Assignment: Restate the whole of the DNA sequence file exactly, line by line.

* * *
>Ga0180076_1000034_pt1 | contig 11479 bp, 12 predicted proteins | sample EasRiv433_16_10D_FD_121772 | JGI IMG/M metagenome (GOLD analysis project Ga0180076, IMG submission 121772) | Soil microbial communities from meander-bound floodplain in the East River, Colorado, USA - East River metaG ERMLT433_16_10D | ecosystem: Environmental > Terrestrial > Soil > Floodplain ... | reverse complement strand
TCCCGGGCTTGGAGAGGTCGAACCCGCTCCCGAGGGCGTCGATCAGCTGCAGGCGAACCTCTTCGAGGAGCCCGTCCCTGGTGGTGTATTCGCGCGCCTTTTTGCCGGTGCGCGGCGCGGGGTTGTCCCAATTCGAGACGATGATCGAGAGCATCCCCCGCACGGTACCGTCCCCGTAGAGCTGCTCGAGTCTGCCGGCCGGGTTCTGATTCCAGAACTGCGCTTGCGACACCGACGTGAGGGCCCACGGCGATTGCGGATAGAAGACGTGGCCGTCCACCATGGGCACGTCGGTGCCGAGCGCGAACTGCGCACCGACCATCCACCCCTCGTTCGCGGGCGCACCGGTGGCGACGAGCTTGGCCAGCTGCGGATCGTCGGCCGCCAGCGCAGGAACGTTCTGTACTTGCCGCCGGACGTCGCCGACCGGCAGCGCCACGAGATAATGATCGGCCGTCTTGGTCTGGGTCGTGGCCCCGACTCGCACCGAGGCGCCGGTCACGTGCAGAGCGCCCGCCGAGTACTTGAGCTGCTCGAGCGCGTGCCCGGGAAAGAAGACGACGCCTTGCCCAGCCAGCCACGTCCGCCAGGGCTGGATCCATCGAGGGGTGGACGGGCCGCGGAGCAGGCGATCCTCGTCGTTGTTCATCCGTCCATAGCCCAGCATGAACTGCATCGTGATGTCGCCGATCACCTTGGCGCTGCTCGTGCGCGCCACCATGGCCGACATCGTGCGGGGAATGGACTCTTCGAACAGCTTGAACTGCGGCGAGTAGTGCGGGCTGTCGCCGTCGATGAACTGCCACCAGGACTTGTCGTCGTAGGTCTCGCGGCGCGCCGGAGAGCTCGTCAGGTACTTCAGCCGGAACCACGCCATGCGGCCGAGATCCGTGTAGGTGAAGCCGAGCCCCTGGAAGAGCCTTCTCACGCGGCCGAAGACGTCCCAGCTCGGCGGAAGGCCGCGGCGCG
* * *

>Ga0180076_1000034_pt1 | contig 11479 bp, 12 predicted proteins | sample EasRiv433_16_10D_FD_121772 | JGI IMG/M metagenome (GOLD analysis project Ga0180076, IMG submission 121772) | Soil microbial communities from meander-bound floodplain in the East River, Colorado, USA - East River metaG ERMLT433_16_10D | ecosystem: Environmental > Terrestrial > Soil > Floodplain ... | reverse complement strand
TCCCGGGCTTGGAGAGGTCGAACCCGCTCCCGAGGGCGTCGATCAGCTGCAGGCGAACCTCTTCGAGGAGCCCGTCCCTGGTGGTGTATTCGCGCGCCTTTTTGCCGGTGCGCGGCGCGGGGTTGTCCCAATTCGAGACGATGATCGAGAGCATCCCCCGCACGGTACCGTCCCCGTAGAGCTGCTCGAGTCTGCCGGCCGGGTTCTGATTCCAGAACTGCGCTTGCGACACCGACGTGAGGGCCCACGGCGATTGCGGATAGAAGACGTGGCCGTCCACCATGGGCACGTCGGTGCCGAGCGCGAACTGCGCACCGACCATCCACCCCTCGTTCGCGGGCGCACCGGTGGCGACGAGCTTGGCCAGCTGCGGATCGTCGGCCGCCAGCGCAGGAACGTTCTGTACTTGCCGCCGGACGTCGCCGACCGGCAGCGCCACGAGATAATGATCGGCCGTCTTGGTCTGGGTCGTGGCCCCGACTCGCACCGAGGCGCCGGTCACGTGCAGAGCGCCCGCCGAGTACTTGAGCTGCTCGAGCGCGTGCCCGGGAAAGAAGACGACGCCTTGCCCAGCCAGCCACGTCCGCCAGGGCTGGATCCATCGAGGGGTGGACGGGCCGCGGAGCAGGCGATCCTCGTCGTTGTTCATCCGTCCATAGCCCAGCATGAACTGCATCGTGATGTCGCCGATCACCTTGGCGCTGCTCGTGCGCGCCACCATGGCCGACATCGTGCGGGGAATGGACTCTTCGAACAGCTTGAACTGCGGCGAGTAGTGCGGGCTGTCGCCGTCGATGAACTGCCACCAGGACTTGTCGTCGTAGGTCTCGCGGCGCGCCGGAGAGCTCGTCAGGTACTTCAGCCGGAACCACGCCATGCGGCCGAGATCCGTGTAGGTGAAGCCGAGCCCCTGGAAGAGCCTTCTCACGCGGCCGAAGACGTCCCAGCTCGGCGGAAGGCCGCGGCGCG